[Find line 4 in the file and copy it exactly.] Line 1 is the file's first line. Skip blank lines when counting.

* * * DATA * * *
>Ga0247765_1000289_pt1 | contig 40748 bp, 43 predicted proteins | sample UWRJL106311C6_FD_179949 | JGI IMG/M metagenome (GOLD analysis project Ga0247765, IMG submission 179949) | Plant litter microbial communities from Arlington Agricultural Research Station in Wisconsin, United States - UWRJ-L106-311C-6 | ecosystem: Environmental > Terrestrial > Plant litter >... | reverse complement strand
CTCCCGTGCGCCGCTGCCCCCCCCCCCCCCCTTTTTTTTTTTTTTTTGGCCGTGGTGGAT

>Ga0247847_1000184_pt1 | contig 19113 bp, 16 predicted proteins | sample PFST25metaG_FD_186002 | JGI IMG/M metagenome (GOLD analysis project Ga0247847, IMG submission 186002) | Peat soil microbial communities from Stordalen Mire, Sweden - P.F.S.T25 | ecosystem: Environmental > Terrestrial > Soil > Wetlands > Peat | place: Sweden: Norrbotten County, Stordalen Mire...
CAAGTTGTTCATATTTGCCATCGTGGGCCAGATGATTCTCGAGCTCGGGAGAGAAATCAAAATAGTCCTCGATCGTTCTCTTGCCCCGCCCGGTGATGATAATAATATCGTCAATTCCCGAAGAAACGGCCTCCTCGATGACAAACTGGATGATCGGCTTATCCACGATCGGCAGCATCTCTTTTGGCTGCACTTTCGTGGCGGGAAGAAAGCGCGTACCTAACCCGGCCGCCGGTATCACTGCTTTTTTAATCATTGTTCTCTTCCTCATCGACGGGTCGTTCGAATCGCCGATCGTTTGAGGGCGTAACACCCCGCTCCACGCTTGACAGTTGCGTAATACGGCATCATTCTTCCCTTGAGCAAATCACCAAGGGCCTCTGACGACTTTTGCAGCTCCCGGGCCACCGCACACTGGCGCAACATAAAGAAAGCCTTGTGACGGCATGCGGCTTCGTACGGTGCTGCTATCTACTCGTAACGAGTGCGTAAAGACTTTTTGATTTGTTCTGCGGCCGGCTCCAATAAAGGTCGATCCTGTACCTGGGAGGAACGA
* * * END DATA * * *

CAAGTTGTTCATATTTGCCATCGTGGGCCAGATGATTCTCGAGCTCGGGAGAGAAATCAAAATAGTCCTCGATCGTTCTCTTGCCCCGCCCGGTGATGATAATAATATCGTCAATTCCCGAAGAAACGGCCTCCTCGATGACAAACTGGATGATCGGCTTATCCACGATCGGCAGCATCTCTTTTGGCTGCACTTTCGTGGCGGGAAGAAAGCGCGTACCTAACCCGGCCGCCGGTATCACTGCTTTTTTAATCATTGTTCTCTTCCTCATCGACGGGTCGTTCGAATCGCCGATCGTTTGAGGGCGTAACACCCCGCTCCACGCTTGACAGTTGCGTAATACGGCATCATTCTTCCCTTGAGCAAATCACCAAGGGCCTCTGACGACTTTTGCAGCTCCCGGGCCACCGCACACTGGCGCAACATAAAGAAAGCCTTGTGACGGCATGCGGCTTCGTACGGTGCTGCTATCTACTCGTAACGAGTGCGTAAAGACTTTTTGATTTGTTCTGCGGCCGGCTCCAATAAAGGTCGATCCTGTACCTGGGAGGAACGA